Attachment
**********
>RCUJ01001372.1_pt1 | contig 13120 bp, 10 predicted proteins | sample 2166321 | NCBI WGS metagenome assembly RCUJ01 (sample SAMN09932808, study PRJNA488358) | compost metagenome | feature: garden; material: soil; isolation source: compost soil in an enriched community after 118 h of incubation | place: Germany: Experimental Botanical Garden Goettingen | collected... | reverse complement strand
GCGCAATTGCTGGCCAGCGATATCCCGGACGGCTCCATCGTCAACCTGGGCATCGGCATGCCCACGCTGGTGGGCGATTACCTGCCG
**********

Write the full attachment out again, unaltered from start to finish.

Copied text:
>RCUJ01001372.1_pt1 | contig 13120 bp, 10 predicted proteins | sample 2166321 | NCBI WGS metagenome assembly RCUJ01 (sample SAMN09932808, study PRJNA488358) | compost metagenome | feature: garden; material: soil; isolation source: compost soil in an enriched community after 118 h of incubation | place: Germany: Experimental Botanical Garden Goettingen | collected... | reverse complement strand
GCGCAATTGCTGGCCAGCGATATCCCGGACGGCTCCATCGTCAACCTGGGCATCGGCATGCCCACGCTGGTGGGCGATTACCTGCCG